The purpose of this Remembrance issue is to thank and honor our volunteers by focusing on them and their stories. Like most nonprofits, volunteers are the unsung heroes, the backbone of our organization. Inside, you’ll find stories of how volunteers, including our beloved Pearl Harbor Survivors, perpetuate the legacy of World War II and keep history alive by engaging with visitors from all over the world.
Permanent signs for the new narrated tour were installed in March. Pacific Historic Parks has invested $30,000 for this interpretive program, which focuses on the history, legends, culture, geography, music, plant and animal life at Diamond Head State Monument.
For more than a decade, Aliamanu Elementary School’s student council has raised funds to help restore the Arizona Memorial and the visitor center.
The Art in the Park program started in 2014 and has been a success from the beginning. Pacific Historic Parks (PHP) provided funding to continue this program for fiscal year 2016-2017. Funding from the National Park Service augmented the budget enabling us to further enhance the program.
During the months of March and April, the National Park Service and Pacific Historic Parks held the first-ever Art in the Park program at American Memorial Park on Saipan. This program brought local artists to the park to share their craft with the community.
Kerri Inglis, a history professor at the University of Hawaii at Hilo, first came to Kalaupapa National Historical Park on a service trip with the Sierra Club in the summer of 2000. Seventeen years later, she is still returning, this time with history students in her Disease and Medicine in Hawaii class on a service-learning trip. For the students, it is an adventurous history lesson.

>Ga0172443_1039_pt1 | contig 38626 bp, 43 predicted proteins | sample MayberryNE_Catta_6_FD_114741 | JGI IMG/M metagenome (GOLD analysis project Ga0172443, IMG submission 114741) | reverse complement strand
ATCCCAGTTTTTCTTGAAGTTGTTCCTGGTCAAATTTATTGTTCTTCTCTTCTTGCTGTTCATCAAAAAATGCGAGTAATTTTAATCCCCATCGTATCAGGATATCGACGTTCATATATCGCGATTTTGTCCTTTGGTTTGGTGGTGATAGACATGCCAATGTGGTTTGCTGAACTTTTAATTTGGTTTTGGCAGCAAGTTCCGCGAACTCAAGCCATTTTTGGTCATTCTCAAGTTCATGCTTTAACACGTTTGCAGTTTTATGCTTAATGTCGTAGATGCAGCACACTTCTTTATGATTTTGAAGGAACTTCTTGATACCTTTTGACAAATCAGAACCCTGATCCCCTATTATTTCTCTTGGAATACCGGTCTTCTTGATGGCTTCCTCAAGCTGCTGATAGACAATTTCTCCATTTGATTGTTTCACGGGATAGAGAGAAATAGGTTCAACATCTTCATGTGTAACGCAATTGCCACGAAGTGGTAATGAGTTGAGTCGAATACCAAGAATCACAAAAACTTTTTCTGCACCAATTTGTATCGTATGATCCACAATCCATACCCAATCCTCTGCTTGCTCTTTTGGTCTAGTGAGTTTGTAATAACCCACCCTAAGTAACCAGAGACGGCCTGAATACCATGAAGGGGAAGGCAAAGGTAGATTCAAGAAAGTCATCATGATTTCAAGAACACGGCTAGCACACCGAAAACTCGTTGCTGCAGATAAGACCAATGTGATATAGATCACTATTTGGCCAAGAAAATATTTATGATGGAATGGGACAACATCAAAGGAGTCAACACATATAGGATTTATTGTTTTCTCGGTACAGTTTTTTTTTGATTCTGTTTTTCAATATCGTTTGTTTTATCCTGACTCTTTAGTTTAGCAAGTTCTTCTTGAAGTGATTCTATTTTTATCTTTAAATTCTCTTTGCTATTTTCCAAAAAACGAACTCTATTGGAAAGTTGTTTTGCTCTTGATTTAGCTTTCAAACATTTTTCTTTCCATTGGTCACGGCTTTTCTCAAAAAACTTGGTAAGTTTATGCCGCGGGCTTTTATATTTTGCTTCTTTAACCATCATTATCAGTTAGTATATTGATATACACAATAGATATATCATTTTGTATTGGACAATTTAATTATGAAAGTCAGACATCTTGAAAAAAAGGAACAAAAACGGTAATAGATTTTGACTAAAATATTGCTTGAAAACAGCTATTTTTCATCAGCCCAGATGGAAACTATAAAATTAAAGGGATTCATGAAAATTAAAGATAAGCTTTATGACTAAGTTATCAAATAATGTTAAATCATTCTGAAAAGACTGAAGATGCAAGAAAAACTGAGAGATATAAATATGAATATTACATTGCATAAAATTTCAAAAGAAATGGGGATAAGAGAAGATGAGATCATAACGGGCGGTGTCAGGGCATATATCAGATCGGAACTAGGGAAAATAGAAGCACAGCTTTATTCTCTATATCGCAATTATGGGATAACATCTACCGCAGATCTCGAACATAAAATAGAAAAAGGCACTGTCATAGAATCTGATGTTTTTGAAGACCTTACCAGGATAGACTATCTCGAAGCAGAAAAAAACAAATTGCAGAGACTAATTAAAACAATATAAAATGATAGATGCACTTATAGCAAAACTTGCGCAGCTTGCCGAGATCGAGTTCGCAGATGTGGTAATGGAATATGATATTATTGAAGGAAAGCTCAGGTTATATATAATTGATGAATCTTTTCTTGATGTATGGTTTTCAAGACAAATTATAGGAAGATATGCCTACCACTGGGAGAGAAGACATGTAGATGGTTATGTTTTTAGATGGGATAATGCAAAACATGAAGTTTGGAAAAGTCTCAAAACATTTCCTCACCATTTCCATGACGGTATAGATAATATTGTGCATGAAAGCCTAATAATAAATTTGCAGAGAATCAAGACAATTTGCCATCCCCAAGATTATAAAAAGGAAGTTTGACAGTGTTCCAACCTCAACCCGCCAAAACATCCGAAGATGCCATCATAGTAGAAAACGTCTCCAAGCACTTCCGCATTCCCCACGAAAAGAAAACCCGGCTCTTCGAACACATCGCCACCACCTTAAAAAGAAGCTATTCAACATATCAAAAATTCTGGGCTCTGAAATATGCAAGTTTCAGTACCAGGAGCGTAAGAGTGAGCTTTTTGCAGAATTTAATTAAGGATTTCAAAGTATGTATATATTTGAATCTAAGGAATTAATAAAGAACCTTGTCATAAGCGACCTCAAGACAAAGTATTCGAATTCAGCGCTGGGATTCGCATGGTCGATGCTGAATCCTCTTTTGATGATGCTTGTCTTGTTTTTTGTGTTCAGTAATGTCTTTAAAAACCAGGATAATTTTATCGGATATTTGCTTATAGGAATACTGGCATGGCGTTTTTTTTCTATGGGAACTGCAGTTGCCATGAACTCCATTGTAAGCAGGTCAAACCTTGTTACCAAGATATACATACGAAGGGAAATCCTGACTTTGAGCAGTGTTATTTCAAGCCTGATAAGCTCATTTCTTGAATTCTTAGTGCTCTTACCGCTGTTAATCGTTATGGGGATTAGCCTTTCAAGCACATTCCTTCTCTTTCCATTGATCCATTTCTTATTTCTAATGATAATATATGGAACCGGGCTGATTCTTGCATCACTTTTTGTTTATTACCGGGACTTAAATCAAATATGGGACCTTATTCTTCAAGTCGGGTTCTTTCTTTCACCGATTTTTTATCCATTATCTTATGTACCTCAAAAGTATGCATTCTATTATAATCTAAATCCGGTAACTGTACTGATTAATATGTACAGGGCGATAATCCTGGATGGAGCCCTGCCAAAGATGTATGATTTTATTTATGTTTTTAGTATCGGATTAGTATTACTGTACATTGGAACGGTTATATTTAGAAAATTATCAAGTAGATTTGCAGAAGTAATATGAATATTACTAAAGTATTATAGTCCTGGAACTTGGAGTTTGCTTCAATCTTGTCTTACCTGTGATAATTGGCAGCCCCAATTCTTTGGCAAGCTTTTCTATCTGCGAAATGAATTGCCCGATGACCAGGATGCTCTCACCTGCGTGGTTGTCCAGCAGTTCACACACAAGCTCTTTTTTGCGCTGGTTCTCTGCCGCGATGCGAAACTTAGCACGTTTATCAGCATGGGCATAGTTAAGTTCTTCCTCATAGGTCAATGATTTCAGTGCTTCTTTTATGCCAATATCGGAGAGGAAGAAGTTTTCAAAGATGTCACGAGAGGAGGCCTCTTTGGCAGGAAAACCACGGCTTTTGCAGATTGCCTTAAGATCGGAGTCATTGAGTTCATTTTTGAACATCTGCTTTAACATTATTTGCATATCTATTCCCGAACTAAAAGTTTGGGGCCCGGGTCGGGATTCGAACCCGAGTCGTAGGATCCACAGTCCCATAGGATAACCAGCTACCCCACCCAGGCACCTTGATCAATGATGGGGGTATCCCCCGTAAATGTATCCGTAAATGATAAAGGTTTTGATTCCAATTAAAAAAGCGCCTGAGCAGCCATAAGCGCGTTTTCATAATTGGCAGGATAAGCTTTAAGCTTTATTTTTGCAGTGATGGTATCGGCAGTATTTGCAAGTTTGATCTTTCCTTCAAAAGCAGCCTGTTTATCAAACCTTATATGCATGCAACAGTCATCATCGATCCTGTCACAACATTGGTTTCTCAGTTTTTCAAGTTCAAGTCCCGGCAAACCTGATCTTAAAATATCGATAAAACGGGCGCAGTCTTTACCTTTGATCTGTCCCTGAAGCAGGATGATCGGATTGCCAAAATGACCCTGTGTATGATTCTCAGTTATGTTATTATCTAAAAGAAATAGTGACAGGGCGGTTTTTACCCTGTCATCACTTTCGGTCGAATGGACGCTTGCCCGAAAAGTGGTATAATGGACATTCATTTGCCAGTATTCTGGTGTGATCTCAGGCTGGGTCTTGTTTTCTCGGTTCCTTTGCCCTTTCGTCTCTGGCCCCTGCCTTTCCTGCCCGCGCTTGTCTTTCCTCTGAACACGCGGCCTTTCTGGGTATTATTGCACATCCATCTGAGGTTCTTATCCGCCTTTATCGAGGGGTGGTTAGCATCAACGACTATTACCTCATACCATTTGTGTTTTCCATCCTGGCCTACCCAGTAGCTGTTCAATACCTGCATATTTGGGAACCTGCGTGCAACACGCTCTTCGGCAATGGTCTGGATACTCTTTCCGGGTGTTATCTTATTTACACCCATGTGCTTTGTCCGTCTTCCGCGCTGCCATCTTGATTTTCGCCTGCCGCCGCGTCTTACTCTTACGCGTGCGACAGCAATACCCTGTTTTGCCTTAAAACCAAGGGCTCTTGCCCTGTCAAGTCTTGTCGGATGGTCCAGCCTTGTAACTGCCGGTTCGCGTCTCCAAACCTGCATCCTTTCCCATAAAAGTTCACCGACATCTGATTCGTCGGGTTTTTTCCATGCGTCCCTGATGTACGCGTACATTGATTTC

One of the most recent service-learning events I led was titled Project of Preservation. High school student volunteers assisted in cleaning and maintaining historical artifacts owned by the park. Students worked alongside park rangers to learn about and how to care for historical objects.
I got to volunteer at the donation desk at the visitor center over several days and met very dedicated volunteers.
The work at the visitor center not only fulfills all of my dreams but I find it fascinating to be able to meet and talk with people from every corner of the world.
We couldn’t do it without our volunteers.
When I first came to the USS Arizona Memorial in the late summer of 1984, I was surprised to see a handful of Pearl Harbor Survivors volunteering at the visitor center. Their interaction with the visitors and the staff was simply amazing. Their presence validated the historic site as living eyewitnesses to the “Day of Infamy.”
At the urging of my eldest son, I visited the Arizona Memorial at Pearl Harbor in the spring of 2001. It had been a very long time since I was last there – and under very different circumstances. Of course, I had mixed emotions. But feeling the solemnity of the site and the reverence visitors gave it, I became more at ease. And after meeting other Pearl Harbor Survivors that day who volunteered there, I decided I would join them – as my son said, it was my duty.
We celebrated Uncle Al’s birthday at the Pearl Harbor Visitor Center in February.
We celebrated Uncle Everett’s birthday at the Pearl Harbor Visitor Center in March.
At each of our parks, national and state, through your generous donations, Pacific Historic Parks is able to support educational, interpretive and scientific programs, through school group visits, outreach programs, Junior Ranger and Reef Ranger programs, and the many ongoing restoration projects.
“Eternal rest grant unto them and let perpetual light shine upon them and may they rest in peace.”
Your contributions help us meet our mission to ensure that the legacy of the valiant, courageous men and women who served our country during World War II are never forgotten.